Despite the disruption from Covid-19, Tata Steel’s gross debt is down by Rs 7,649 crore and should fall further by Rs 12,000 crore in the March quarter. Koushik Chatterjee, ED & CFO, spoke to FE’s Shubhra Tandon on restructuring of the company’s business and the road ahead.
Tata Steel is restructuring the India business even as the rationalisation of its European businesses is underway…
Once it’s complete, we would have simplified the India business into four clusters (long products, downstream, mining and utilities & infrastructure) to drive scale, synergies and simplification. The long products cluster is almost done and the other clusters are being re-organised. The merger of Tata Steel BSL with Tata Steel is another strategic step in that direction. This programme would not only reduce the number of legal entities but also improve our functioning, accelerate the digitisation process and help in the financial management of the business.
The company has deleveraged significantly in the first three quarters of FY21…
Our enterprise strategy on debt management is on track. After reducing net debt by Rs 8,285 crore in the first half – which surpassed our annual de-leveraging target of $1 billion – we cut net debt by another Rs 10,325 crore and gross debt by Rs 5,640 crore in the third quarter, thus bringing down net debt by Rs 18,609 crore and gross debt by `7,649 crore over nine months. We intend to reduce gross debt by another Rs 12,000 crore in Q4 of the current fiscal.
Is the exercise of acquiring stressed entities through the NCLT process over, or are you still looking at assets?
We are not actively looking at any acquisition right now, though we are always open to growth opportunities that fit our strategy, financial framework and long-term goals.
What is the plan for the European business given that talks with Sweden’s SSAB have failed?
We are in the process of separating the two businesses in the Netherlands and the UK within Tata Steel. This will make the businesses more agile, drive performance outcomes and help us pursue our strategies better. We also remain focussed on the operating performance, cost take-out and cash flows.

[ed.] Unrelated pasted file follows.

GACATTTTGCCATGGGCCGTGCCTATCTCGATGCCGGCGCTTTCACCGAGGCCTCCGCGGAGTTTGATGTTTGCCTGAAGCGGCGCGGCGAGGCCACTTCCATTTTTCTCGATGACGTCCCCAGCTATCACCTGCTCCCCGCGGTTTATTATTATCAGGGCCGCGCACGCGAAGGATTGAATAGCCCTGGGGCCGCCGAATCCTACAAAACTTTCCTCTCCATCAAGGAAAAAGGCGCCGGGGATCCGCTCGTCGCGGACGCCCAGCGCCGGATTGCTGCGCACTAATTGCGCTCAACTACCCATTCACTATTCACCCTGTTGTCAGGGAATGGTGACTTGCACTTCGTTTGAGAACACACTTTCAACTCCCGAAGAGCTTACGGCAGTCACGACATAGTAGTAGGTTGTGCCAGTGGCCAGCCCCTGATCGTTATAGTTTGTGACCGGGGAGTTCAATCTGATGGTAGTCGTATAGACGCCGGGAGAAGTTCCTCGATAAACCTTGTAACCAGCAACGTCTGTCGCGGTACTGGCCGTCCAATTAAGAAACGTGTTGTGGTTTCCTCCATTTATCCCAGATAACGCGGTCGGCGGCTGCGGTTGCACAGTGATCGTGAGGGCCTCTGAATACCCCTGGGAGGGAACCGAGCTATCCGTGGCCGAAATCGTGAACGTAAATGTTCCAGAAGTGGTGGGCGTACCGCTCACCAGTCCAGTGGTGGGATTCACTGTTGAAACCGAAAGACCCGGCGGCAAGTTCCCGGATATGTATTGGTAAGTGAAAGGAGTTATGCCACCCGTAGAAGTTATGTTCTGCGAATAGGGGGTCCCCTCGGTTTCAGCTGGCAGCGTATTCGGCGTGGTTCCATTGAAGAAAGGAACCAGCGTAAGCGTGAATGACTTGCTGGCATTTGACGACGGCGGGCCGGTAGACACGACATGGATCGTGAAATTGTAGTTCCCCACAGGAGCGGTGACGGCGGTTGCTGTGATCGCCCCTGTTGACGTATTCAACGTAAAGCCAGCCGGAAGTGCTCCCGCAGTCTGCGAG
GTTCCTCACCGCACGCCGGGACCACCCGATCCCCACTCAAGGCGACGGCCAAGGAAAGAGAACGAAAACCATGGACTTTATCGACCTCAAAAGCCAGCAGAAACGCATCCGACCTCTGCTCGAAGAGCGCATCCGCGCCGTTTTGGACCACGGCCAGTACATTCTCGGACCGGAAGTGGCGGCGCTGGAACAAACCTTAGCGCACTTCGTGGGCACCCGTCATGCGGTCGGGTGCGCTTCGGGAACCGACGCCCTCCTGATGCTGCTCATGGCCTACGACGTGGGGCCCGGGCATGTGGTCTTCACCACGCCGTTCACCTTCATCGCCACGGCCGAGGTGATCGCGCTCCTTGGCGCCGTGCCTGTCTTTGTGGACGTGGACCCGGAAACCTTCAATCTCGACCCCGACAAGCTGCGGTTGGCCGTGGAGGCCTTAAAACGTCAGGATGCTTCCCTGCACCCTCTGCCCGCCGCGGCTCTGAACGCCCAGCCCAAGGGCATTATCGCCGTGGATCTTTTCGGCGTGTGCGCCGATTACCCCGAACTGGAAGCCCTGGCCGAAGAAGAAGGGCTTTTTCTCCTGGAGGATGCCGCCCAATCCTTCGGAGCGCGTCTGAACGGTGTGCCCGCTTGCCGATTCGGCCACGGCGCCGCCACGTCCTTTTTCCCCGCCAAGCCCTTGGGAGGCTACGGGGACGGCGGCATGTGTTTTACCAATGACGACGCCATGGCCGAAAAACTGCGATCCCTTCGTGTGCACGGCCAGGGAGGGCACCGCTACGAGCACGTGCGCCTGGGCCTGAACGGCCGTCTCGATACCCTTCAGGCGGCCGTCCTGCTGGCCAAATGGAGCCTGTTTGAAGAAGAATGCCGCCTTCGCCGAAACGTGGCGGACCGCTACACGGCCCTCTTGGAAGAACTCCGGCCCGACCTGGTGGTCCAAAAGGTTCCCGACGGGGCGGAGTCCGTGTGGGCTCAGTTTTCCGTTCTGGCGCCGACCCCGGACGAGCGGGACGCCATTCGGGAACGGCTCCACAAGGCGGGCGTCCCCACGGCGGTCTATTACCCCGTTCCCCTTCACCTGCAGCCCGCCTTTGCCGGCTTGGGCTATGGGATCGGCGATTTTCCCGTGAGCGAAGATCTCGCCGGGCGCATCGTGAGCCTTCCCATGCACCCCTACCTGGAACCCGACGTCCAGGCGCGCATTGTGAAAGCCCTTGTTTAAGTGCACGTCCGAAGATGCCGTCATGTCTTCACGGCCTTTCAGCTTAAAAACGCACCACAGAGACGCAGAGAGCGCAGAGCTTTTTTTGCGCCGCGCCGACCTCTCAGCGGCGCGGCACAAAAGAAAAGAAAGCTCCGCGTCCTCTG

What kind of measures did you put in place to minimise the pandemic’s impact?
We delegated duties of oversight and governance in order to make our response to the crisis nimble and effective. The operating model focused on the employees who had to be physically present at our manufacturing locations. Thanks to our enhanced digital investments over the last couple of years, the employees working from home managed to perform as well as before. As I said, our business decisions had to be pivoted on cash flows and every member of the organisation understood this and contributed to the effort. The cash war room served as an anchor for the cross-functional teams to ideate and prioritise their efforts. The cash war room took a call on issues like the best commercial options for sales, fixed cost reduction, working capital management, efforts on debtors and engagement with suppliers, helping us navigate the toughest phase of the pandemic.
What have been the key learnings from the event?
The pandemic made organisations like us more resilient to the unknown unknowns! At the peak of the pandemic, we had to apply pure instinct to deal with the changing situation, as there were no precedents to fall back on. Given our large balance sheet, we used scenario planning tools extensively to create playbook options for decision-making. This approach was very useful at both tactical and strategic levels.
What kind of change do you foresee in the post pandemic world?
The pandemic has accelerated the digital transition across industries and we are no exception to the trend. Relooking at the business and operating model through the digital lens is perhaps the most important task of all and we are on that journey. We are also very certain about our enterprise strategy of deleveraging the balance sheet. We have demonstrated clear outcomes in the current financial year and will continue to do so with calibrated capital allocation.
What is the macro outlook for 2021?
Globally, commodities have seen a sharp recovery from the lows of April 2020, on the back of a weak US dollar, liquidity triggered demand for commodities, supply constraint in the industry, the strong demand pull from China and the broad-based recovery in demand. We are quite optimistic about the demand for steel in India. The government’s focus on infrastructure-led economic revival and the policy reforms announced in the Union Budget should spur steel demand in the coming years.
Credit: Financial Express